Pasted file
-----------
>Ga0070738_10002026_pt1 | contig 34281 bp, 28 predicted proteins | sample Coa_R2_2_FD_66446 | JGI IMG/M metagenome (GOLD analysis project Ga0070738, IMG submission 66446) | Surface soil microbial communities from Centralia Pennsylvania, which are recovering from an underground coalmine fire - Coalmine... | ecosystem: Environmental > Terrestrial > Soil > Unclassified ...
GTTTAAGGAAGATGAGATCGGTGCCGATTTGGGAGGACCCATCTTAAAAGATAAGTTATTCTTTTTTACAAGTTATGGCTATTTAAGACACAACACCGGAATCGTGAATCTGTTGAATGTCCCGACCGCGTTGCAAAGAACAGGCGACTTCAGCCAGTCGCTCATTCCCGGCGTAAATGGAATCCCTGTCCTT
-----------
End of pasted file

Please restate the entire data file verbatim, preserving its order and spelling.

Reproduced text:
>Ga0070738_10002026_pt1 | contig 34281 bp, 28 predicted proteins | sample Coa_R2_2_FD_66446 | JGI IMG/M metagenome (GOLD analysis project Ga0070738, IMG submission 66446) | Surface soil microbial communities from Centralia Pennsylvania, which are recovering from an underground coalmine fire - Coalmine... | ecosystem: Environmental > Terrestrial > Soil > Unclassified ...
GTTTAAGGAAGATGAGATCGGTGCCGATTTGGGAGGACCCATCTTAAAAGATAAGTTATTCTTTTTTACAAGTTATGGCTATTTAAGACACAACACCGGAATCGTGAATCTGTTGAATGTCCCGACCGCGTTGCAAAGAACAGGCGACTTCAGCCAGTCGCTCATTCCCGGCGTAAATGGAATCCCTGTCCTT